baby making

Baby-Making 101: A Primer for Getting Pregnant

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How to Increase Your Chances of Conceiving Quickly

Conceiving a baby is not as easy as most people believe. We spend several years of our lives trying to avoid pregnancy through various methods (from the birth control pill to abstinence), and then all of sudden we want to about face and become pregnant overnight!

For a very lucky few, it takes a cycle or two. For most of us, it take months (the average TTC (trying-to-conceive) timeline is at least 6 months or so), and for others it may even take more than a year.

Our parents likely had us when they were in the early or mid 20s. Today, the average age of TTC women is closer to 30. Add work and increasingly stressful lifestyles and TTC is not as easy as it was for earlier generations - that much is sure!

Here's a quick Baby-Making 101 primer to help increase your odds of conceiving! (click the links to learn more about each of the categories listed)

Tracking Ovulation

Much of this website is dedicated to predicting ovulation. Ovulation is the period of peak fertility. Ovulation and pregnancy go hand in hand and the fertilization of the egg following ovulation leads to pregnancy. Therefore, awareness of your fertility cycle is the first step on the path to pregnancy. Every woman's cycle is unique (some cycles are short, some are long) and fertility awareness begins with monitoring your menstrual cycle and being attentive to ovulation symptoms.

Your most fertile period starts about 4 or 5 days before ovulation, and ends about 24 hours following the release of the egg. Because the sperm can live in a woman's body for 5 days or so, a woman's fertile period is actually longer than the 24 hour live-span of the ovum. To increase your chances of conceiving and becoming pregnant, predicting the days of peak fertility - and more specifically predicting the date of ovulation - is key.

Symptoms of Ovulation

Learn to "read your body" for natural signs of ovulation. These include changes in cervical mucus, changes in cervical position, and ovulation pains (mittelschmerz).

Cervical Mucus

Directly prior to ovulation, cervical fluid will increase greatly, and now the mucus will be semi-transparent, slippery, with the consistency of "raw egg white". This is your most fertile period and ovulation will take place at about this time.

Ovulation Pain (Mittelschmerz)

Ovulation signs include pains, or Mittelschmerz, which occur right around the time you ovulate. The pain is centered around your lower abdomen, and may last anywhere from a few hours to days. Ovulation pains can be used as a secondary fertility sign-that is, taken with the many other symptoms of ovulation, these pains will create a more accurate representation of your fertility.

Basal Body Temperature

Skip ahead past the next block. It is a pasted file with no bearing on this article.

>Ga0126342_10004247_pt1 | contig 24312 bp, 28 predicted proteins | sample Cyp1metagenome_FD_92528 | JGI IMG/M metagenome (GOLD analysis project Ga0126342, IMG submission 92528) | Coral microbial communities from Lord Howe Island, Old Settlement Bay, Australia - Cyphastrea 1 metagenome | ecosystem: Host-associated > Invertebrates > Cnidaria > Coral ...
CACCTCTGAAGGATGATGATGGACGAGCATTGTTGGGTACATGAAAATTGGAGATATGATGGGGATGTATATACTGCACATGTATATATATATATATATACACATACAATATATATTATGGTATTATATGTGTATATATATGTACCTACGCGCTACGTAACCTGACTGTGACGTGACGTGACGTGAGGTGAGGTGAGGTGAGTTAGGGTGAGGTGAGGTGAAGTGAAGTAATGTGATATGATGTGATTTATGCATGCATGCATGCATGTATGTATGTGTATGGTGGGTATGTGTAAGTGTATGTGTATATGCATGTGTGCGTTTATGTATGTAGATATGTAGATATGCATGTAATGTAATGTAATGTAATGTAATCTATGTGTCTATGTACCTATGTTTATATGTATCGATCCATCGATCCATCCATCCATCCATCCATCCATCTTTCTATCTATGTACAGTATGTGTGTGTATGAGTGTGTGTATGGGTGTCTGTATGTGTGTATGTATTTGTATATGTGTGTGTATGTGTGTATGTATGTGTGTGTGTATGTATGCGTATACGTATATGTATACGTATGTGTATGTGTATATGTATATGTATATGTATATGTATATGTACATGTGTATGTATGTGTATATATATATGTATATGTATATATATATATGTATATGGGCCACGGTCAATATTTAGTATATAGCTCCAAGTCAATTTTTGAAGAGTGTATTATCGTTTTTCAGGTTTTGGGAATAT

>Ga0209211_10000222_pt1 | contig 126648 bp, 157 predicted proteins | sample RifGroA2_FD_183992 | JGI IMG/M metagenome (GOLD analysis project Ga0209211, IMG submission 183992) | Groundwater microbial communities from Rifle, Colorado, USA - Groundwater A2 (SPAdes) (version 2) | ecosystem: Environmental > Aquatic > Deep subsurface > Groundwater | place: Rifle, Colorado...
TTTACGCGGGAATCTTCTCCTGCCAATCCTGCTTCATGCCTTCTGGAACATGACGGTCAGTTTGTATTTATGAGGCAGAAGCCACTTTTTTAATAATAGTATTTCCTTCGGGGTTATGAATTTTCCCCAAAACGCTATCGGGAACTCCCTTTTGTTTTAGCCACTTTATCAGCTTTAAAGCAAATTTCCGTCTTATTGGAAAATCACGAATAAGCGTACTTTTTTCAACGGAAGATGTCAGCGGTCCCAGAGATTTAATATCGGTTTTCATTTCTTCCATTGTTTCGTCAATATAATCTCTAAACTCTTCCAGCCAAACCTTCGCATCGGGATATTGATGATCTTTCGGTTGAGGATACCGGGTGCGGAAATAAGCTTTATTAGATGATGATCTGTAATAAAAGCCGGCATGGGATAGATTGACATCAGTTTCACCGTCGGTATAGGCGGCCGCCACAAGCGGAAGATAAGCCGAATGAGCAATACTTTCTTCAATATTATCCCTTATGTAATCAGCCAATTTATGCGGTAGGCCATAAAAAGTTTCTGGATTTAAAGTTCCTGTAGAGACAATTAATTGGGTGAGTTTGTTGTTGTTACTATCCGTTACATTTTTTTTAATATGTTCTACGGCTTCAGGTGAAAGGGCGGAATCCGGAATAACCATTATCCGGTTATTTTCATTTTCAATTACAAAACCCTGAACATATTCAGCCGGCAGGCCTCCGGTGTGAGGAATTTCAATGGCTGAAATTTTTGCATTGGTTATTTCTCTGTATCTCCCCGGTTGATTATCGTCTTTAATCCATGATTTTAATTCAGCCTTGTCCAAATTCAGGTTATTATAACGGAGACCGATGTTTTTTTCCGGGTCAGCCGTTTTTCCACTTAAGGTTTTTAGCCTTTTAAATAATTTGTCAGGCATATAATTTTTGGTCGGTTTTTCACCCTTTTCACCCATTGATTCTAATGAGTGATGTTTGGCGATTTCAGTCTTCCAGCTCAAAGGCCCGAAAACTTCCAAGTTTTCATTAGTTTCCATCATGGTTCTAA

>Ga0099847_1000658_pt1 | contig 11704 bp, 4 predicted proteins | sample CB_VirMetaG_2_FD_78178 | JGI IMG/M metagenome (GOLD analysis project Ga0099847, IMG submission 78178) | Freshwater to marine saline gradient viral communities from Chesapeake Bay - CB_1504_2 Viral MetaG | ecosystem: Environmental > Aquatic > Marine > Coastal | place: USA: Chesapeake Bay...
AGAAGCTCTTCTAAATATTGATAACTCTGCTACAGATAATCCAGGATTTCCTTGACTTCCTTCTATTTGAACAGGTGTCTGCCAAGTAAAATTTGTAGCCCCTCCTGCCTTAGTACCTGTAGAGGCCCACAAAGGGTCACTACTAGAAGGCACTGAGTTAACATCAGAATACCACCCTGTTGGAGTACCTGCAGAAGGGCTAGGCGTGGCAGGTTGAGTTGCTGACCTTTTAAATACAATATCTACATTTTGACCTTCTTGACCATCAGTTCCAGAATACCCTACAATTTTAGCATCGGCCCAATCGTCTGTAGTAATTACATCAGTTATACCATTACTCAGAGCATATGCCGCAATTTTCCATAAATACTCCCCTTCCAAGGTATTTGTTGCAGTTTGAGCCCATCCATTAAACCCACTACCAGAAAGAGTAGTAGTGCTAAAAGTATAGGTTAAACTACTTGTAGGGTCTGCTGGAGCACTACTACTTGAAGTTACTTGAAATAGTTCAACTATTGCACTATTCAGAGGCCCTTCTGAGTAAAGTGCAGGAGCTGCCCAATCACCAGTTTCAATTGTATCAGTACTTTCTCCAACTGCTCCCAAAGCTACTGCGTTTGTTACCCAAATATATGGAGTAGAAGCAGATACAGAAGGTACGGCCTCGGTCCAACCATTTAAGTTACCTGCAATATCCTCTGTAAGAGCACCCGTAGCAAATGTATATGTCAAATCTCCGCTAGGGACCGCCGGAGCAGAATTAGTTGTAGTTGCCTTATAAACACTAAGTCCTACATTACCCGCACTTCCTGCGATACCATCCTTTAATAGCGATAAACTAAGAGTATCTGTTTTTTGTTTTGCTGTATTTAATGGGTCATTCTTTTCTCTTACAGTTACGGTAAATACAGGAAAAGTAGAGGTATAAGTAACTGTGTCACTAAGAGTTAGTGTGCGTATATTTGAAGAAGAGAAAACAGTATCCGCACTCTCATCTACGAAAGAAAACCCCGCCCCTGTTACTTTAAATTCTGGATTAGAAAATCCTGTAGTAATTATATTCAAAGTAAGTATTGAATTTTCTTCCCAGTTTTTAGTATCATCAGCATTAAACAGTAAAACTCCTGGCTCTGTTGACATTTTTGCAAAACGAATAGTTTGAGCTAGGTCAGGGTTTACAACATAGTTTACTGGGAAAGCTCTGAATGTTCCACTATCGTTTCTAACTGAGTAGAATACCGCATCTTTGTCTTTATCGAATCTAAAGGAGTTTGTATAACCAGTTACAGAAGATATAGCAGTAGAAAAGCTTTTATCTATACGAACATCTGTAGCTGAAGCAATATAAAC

As part of fertility charting, the BBT method requires you to monitor your temperature every morning, first thing! Body temperature changes are due to the increase of progesterone in your system. At the onset of ovulation, your body temperature will rise between 0.4°F and 0.8°F - or more. The physiological purpose of the temperature increase is to create a warmer, more fertile environment for the fertilized egg. A BBT thermal shift tells you that ovulation has taken place. It's important to record this data (as well as other symptoms of fertility) with a fertility chart. Observing patterns in you fertility charts allow you to predict peak fertility. Buy a basal thermometer (commonly misspelled as "basil thermometer").

Ovulation Calendar

An ovulation calendar allows you to understand your ovulation cycle. Like fertility charting, the ovulation calendar method allows you to chart your fertility and recognize general patterns in fertile and infertile phases. The calendar method involves keeping a written record and helps you predict ovulation by understanding the history of your menstrual cycles. An ovulation calendar or calculator, is most useful for women whose menstrual cycles are regular. For women with irregular cycles, we recommend an ovulation microscope or the OvaCue Wireless Fertility Monitor.

Ovulation Tests - OPKs and Saliva Tests

Ovulation Predictor Kits (OPK) can be used during the middle of your cycle, prior to ovulation to anticipate and predict fertility. OPKs work by detecting an increase in luteinizing hormone (LH) in your urine. Before ovulation, you will notice a spike in LH. The rise in LH occurs approximately 36 hours before ovulation, indicating peak fertility. The best time to use these tests is between 2 and 8 p.m. First morning urine is not recommended. Having intercourse the day of the LH spike and the two days after should help ensure a successful pregnancy.

Ovulation microscopes test your saliva to help indicate your most fertile time of month. During ovulation, the rise in estrogen increases the salinity of your saliva. This alters the composition of your saliva and forms crystalline structures (ferns or ferning patterns) that can be seen through an ovulation microscope. Test saliva first thing in the morning, before drinking water, brushing teeth or eating. Record the results in your fertility chart. A combination of ovulation testing methods is the best way to focus on fertility.

Fertility Supplements

Newer to the TTC world, fertility supplements are scientifically validated to help support both male and female fertility. Combining the best of herbal science and western medicine, fertility supplements like FertilAid integrate key vitamins and minerals central to a healthy preconception with science-base herbal formulations that supports successful conception. With a safe history of usage, clinical data reveals that these nutritional ingredients are effective and successful in helping couples conceive.

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